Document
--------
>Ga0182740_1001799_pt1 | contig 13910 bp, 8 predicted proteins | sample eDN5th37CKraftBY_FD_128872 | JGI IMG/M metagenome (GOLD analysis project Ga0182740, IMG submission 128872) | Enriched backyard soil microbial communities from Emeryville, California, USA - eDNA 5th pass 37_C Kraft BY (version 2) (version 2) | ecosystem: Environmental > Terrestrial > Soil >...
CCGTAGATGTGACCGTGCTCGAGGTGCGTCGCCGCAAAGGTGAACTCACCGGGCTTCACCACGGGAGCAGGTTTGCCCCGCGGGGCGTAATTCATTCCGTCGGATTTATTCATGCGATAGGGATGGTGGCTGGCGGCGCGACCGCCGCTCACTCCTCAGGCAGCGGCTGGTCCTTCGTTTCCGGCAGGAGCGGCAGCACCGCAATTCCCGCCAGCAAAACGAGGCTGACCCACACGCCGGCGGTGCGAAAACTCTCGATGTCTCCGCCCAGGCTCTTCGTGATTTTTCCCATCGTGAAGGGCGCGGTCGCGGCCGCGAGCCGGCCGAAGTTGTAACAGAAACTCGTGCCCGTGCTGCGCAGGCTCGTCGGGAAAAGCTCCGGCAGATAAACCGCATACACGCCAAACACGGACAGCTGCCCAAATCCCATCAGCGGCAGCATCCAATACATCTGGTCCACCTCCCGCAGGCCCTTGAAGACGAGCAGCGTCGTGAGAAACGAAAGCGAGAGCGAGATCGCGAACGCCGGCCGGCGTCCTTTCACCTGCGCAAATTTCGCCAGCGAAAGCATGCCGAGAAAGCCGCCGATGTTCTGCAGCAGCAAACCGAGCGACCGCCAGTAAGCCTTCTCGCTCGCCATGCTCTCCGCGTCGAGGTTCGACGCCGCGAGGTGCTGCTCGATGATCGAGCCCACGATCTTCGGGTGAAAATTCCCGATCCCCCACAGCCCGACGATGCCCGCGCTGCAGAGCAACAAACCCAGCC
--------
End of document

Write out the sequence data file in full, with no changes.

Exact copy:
>Ga0182740_1001799_pt1 | contig 13910 bp, 8 predicted proteins | sample eDN5th37CKraftBY_FD_128872 | JGI IMG/M metagenome (GOLD analysis project Ga0182740, IMG submission 128872) | Enriched backyard soil microbial communities from Emeryville, California, USA - eDNA 5th pass 37_C Kraft BY (version 2) (version 2) | ecosystem: Environmental > Terrestrial > Soil >...
CCGTAGATGTGACCGTGCTCGAGGTGCGTCGCCGCAAAGGTGAACTCACCGGGCTTCACCACGGGAGCAGGTTTGCCCCGCGGGGCGTAATTCATTCCGTCGGATTTATTCATGCGATAGGGATGGTGGCTGGCGGCGCGACCGCCGCTCACTCCTCAGGCAGCGGCTGGTCCTTCGTTTCCGGCAGGAGCGGCAGCACCGCAATTCCCGCCAGCAAAACGAGGCTGACCCACACGCCGGCGGTGCGAAAACTCTCGATGTCTCCGCCCAGGCTCTTCGTGATTTTTCCCATCGTGAAGGGCGCGGTCGCGGCCGCGAGCCGGCCGAAGTTGTAACAGAAACTCGTGCCCGTGCTGCGCAGGCTCGTCGGGAAAAGCTCCGGCAGATAAACCGCATACACGCCAAACACGGACAGCTGCCCAAATCCCATCAGCGGCAGCATCCAATACATCTGGTCCACCTCCCGCAGGCCCTTGAAGACGAGCAGCGTCGTGAGAAACGAAAGCGAGAGCGAGATCGCGAACGCCGGCCGGCGTCCTTTCACCTGCGCAAATTTCGCCAGCGAAAGCATGCCGAGAAAGCCGCCGATGTTCTGCAGCAGCAAACCGAGCGACCGCCAGTAAGCCTTCTCGCTCGCCATGCTCTCCGCGTCGAGGTTCGACGCCGCGAGGTGCTGCTCGATGATCGAGCCCACGATCTTCGGGTGAAAATTCCCGATCCCCCACAGCCCGACGATGCCCGCGCTGCAGAGCAACAAACCCAGCC